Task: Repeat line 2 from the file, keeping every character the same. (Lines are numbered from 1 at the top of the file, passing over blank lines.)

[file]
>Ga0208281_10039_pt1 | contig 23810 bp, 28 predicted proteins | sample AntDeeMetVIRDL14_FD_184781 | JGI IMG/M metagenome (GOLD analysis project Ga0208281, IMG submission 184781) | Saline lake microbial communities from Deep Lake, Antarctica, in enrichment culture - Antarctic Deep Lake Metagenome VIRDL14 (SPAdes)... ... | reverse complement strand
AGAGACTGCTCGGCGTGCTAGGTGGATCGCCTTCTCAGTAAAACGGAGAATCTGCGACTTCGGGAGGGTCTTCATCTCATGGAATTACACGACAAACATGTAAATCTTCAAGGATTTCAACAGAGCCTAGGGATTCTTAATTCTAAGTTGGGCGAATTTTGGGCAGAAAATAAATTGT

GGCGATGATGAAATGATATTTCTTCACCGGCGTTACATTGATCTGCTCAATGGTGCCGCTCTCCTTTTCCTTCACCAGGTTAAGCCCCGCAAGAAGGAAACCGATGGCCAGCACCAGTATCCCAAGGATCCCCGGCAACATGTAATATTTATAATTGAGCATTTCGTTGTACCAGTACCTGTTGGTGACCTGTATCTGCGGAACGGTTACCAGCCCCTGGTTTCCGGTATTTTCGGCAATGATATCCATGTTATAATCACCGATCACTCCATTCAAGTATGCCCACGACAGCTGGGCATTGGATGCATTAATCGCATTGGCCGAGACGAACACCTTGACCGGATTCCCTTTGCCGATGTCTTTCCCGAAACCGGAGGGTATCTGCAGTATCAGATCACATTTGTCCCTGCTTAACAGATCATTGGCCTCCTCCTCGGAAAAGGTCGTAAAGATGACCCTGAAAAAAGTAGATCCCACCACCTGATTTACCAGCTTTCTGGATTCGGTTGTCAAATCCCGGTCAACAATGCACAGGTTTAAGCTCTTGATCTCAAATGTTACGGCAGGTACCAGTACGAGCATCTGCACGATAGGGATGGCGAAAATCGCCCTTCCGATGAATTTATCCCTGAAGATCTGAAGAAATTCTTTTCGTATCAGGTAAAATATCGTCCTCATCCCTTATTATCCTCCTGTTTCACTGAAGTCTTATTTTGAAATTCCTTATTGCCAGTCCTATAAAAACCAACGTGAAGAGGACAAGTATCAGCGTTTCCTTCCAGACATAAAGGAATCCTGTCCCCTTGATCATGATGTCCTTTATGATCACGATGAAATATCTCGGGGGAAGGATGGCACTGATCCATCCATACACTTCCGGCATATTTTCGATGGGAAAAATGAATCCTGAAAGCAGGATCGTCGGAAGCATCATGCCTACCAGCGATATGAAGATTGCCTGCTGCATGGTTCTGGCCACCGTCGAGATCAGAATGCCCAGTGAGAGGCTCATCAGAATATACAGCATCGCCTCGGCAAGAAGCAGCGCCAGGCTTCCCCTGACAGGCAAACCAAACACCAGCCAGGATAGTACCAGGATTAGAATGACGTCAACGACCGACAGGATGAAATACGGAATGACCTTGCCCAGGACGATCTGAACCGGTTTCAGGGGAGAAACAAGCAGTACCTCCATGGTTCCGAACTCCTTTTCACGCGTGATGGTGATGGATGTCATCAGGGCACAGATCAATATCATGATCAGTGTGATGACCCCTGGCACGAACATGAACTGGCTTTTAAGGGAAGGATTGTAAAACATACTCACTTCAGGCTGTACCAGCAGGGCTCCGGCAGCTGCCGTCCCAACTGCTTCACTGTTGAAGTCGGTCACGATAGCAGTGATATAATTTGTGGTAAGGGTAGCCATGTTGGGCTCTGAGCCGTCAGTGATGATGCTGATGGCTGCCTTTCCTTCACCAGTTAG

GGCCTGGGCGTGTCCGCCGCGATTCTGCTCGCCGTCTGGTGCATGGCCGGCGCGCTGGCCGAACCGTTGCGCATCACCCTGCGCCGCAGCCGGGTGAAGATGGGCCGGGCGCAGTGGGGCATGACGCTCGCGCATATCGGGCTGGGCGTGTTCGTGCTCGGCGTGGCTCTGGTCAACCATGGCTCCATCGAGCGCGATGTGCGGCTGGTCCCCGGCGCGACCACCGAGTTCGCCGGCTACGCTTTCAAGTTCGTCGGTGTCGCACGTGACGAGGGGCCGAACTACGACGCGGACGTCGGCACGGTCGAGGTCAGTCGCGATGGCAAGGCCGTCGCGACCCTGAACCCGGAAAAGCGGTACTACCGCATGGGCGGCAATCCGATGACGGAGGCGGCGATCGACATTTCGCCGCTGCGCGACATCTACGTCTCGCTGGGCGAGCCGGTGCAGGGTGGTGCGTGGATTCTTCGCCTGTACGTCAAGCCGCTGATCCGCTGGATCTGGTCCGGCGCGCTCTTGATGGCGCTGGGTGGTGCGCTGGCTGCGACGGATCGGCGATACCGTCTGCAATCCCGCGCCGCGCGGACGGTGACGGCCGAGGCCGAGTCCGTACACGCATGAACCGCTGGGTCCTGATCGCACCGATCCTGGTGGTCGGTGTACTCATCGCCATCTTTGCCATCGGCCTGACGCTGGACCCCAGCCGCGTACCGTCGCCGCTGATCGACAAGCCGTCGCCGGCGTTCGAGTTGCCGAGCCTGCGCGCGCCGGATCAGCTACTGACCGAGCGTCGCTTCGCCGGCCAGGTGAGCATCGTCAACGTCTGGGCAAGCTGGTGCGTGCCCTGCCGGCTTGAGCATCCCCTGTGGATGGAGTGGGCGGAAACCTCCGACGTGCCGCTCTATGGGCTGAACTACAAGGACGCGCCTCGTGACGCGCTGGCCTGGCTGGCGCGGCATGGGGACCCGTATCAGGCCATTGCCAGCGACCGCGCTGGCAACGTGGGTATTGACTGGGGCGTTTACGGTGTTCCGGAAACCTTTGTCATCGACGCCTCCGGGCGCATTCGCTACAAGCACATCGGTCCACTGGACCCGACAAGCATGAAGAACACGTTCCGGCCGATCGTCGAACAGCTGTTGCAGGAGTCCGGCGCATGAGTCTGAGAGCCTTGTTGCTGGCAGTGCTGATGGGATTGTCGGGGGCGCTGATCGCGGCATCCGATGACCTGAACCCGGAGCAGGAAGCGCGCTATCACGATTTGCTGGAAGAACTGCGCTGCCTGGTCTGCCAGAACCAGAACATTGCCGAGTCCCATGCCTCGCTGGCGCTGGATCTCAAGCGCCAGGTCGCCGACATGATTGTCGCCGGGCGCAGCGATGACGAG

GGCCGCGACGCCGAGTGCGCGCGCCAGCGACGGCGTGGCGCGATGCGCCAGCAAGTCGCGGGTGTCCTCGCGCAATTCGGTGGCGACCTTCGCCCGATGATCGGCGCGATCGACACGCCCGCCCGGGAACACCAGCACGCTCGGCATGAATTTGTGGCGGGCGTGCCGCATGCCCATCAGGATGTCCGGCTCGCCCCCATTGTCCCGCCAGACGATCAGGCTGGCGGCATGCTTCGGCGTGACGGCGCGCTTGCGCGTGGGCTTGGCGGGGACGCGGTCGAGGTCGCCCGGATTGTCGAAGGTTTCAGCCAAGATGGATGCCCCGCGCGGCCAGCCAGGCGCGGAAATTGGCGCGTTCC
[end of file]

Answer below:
AGAGACTGCTCGGCGTGCTAGGTGGATCGCCTTCTCAGTAAAACGGAGAATCTGCGACTTCGGGAGGGTCTTCATCTCATGGAATTACACGACAAACATGTAAATCTTCAAGGATTTCAACAGAGCCTAGGGATTCTTAATTCTAAGTTGGGCGAATTTTGGGCAGAAAATAAATTGT